Uncut Gems

Uncut Gems isn't quite a Netflix movie. In the United States, indie favourites A24 put the film into cinemas, but it's the streamer who's responsible for distributing it everywhere else in the world. The film is a full-throttle thrill ride from directing duo Josh and Benny Safdie, in which Adam Sandler portrays a ducking and diving jeweller with a penchant for high-stakes sports betting. It's the star's performance which is getting the attention for the most part, allowing Sandler to spread his wings in a very different role to his usual comedy oeuvre.

In any other year, Sandler would stand a very good chance of nabbing a spot on the Best Actor shortlist. However, his inclusion would be a massive shock and it's in the Best Original Screenplay category that the film now seems most likely to appear, with the Safdies and co-writer Ronald Bronstein neatly positioned to score their first nominations. The movie is, first and foremost, an exceptional achievement in writing and it would be well worthy of an Oscar nod.

Best Shot at Victory: Best Original Screenplay

I Lost My Body

Netflix is making a big play for the Best Animated Feature Oscar this year, with two major contenders in the field. The most interesting, perhaps, is French director Jérémy Clapin's joyously bizarre I Lost My Body. It's the story of a disembodied hand on the hunt for its owner, but it's also a poignant story of romance between pizza delivery man Naofel – voiced in the English dub by Dev Patel – and librarian Gabrielle – Alia Shawkat in the English version.

This year's animation category is more open than it has been in quite some time. Pixar has always dominated the category and Toy Story 4 has to be considered the favourite, with Disney also competing in the shape of Frozen 2. However, there's plenty of room for a movie as weird and intriguing as I Lost My Body to march to victory, especially given its Critics' Week prize at Cannes – the first ever for an animated movie.

Best Shot at Victory: Best Animated Feature

Klaus

Netflix's other shot at Best Animated Feature is something a little more conventional – a heart-warming Christmas tale. Klaus provides a different spin on the origin story of Santa Claus, depicting him as a curmudgeonly toymaker – voiced by a gravelly, taciturn JK Simmons – whose calling is awakened when a privileged postman is sent to his secluded town. It's an inventive and charming movie with a killer emotional blow.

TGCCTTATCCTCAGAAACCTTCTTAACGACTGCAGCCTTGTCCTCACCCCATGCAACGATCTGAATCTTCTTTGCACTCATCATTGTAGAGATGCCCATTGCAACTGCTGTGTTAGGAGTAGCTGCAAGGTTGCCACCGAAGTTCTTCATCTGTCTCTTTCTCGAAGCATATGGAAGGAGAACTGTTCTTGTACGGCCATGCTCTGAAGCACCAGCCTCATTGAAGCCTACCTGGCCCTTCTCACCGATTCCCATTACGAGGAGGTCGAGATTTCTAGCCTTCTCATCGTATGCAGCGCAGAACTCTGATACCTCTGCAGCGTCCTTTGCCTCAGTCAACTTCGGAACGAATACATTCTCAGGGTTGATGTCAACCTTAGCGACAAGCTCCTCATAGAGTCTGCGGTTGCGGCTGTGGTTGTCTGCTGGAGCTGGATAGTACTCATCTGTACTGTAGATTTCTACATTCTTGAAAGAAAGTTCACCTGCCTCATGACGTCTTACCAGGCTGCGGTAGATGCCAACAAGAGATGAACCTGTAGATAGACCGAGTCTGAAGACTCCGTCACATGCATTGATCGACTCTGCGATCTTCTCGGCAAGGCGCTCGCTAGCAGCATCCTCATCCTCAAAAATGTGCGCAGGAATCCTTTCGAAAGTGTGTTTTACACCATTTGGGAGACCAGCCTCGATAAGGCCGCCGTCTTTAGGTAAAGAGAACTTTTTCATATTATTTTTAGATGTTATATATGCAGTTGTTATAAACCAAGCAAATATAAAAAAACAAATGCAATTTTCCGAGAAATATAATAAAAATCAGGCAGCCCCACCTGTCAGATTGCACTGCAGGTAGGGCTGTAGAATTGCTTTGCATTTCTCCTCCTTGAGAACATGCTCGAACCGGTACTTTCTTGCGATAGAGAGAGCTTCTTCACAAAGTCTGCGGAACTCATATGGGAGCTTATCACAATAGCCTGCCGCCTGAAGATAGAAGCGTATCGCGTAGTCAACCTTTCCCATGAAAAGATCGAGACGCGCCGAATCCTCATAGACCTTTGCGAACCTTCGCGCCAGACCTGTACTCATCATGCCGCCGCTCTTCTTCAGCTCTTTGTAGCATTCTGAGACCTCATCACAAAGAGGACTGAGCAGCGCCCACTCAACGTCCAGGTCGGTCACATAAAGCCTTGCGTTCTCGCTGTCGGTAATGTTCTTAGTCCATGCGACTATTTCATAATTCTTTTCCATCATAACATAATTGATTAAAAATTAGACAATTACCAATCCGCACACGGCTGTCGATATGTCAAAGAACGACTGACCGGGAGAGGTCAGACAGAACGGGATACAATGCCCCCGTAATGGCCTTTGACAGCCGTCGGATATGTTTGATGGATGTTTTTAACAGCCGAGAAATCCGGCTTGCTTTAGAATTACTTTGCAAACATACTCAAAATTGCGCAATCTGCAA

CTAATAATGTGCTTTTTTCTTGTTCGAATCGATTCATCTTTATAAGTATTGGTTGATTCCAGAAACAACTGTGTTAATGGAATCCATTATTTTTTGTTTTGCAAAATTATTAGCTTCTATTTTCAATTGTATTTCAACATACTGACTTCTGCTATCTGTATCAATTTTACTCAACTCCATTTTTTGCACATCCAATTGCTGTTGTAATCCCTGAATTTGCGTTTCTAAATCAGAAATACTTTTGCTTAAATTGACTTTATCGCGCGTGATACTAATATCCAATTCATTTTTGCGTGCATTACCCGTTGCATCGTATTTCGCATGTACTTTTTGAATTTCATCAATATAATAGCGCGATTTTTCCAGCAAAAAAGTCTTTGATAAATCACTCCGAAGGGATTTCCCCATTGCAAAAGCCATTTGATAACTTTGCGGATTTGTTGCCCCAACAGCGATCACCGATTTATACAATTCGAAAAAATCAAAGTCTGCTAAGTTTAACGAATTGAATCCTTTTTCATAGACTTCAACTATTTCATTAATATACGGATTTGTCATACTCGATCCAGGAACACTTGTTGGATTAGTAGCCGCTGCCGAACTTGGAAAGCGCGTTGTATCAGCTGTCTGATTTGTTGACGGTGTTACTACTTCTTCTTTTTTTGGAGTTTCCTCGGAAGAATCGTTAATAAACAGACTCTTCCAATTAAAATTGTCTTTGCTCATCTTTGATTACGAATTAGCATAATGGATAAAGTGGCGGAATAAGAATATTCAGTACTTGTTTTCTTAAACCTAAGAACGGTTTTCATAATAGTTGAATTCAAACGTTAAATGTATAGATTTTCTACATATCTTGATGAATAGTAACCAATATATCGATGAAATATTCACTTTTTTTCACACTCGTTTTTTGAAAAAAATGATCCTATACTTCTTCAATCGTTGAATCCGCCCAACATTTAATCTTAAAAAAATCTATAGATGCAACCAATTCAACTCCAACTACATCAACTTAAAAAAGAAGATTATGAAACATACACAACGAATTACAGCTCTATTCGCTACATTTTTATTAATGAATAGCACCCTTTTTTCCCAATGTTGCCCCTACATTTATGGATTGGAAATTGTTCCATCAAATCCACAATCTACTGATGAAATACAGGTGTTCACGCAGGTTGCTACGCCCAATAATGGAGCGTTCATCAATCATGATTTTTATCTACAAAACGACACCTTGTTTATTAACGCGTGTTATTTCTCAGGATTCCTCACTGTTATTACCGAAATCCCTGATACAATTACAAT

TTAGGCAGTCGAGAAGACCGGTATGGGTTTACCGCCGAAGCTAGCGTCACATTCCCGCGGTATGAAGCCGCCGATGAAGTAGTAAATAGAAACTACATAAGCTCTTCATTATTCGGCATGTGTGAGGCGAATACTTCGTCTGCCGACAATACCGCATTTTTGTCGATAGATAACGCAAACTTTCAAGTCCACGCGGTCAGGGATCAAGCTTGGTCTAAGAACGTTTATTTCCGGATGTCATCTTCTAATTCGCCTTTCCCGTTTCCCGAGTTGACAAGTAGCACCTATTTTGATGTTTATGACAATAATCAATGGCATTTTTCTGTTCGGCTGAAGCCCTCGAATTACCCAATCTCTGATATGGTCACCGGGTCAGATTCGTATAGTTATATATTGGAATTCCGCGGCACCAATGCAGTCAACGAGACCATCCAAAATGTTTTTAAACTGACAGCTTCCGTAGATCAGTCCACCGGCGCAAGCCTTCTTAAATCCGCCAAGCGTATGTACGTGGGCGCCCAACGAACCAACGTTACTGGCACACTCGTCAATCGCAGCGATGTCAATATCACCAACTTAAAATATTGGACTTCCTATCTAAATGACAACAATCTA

Klaus seems like a less likely contender for the animation Oscar than I Lost My Body, occupying much of the same crowd-pleasing territory as the major studio entrants in the field. It won't win, but it stands a real chance of a nomination.

Best Shot at Victory: Best Animated Feature

Atlantics

Senegalese director Mati Diop really announced her arrival with this debut feature, which made her the first black woman to direct a film in competition at Cannes, where she won the Grand Prix. The story mixes topical drama about migration and financial hardship with supernatural elements as the spirits of some deceased migrants appear to return for reasons of romance and, it seems, extortion of an unscrupulous employer.

Atlantics has a real shot at the newly renamed Oscar for Best International Feature Film and it has indeed made the preliminary shortlist of 10 movies. The film, however, faces one of the toughest fields for the category in years, squaring off against likely Best Picture nominee Parasite and Pedro Almodóvar's widely admired Pain and Glory. Diop's movie faces an uphill struggle to win, but it would be wrong to count it out.

Best Shot at Victory: Best International Feature Film

The King

Aussie director David Michôd took on Shakespeare's 'Henriad' of plays with this historical epic, in which Timothée Chalamet portrays the young King Henry V. He squares off with Robert Pattinson's absurdly theatrical Dauphin of France, boasting an accent eerily similar to John Malkovich as the villain in Johnny English. It culminates in the bloody, muddy Battle of Agincourt.

Like so many lavish period dramas in recent years, The King is a joy to look at. While the performances come up a little short and the Game of Thrones influence is far too obvious, the movie could well have a presence at the Oscars for its costumes and production design. It is always wrong to count out a handsome historical picture.

Best Shot at Victory: Best Production Design

The Laundromat

Steven Soderbergh has been hugely prolific in recent years, delivering a pair of movies for Netflix in 2019. When it was first announced, The Laundromat was an eye-catching prospect. It was Soderbergh bringing together a blockbuster cast with serious awards pedigree – Meryl Streep, for goodness sake – to tell the politically weighty story of the Panama Papers. The finished film is something altogether frothier. It's an unashamed comedy, with a chaotic anthology feel.

It's fair to say that the reception hasn't been all that great for The Laundromat, which is something a lot odder than people were expecting. The result is a movie that no longer seems a likely awards contender, except possibly for Scott Z. Burns' screenplay, adapted from a book by Pulitzer Prize-winning journalist Jake Bernstein. Certainly, if Streep is going to be nominated, it will be for Little Women rather than this bizarre film.

Best Shot at Victory: Best Adapted Screenplay

Featured image: Walt Disney Television/Flickr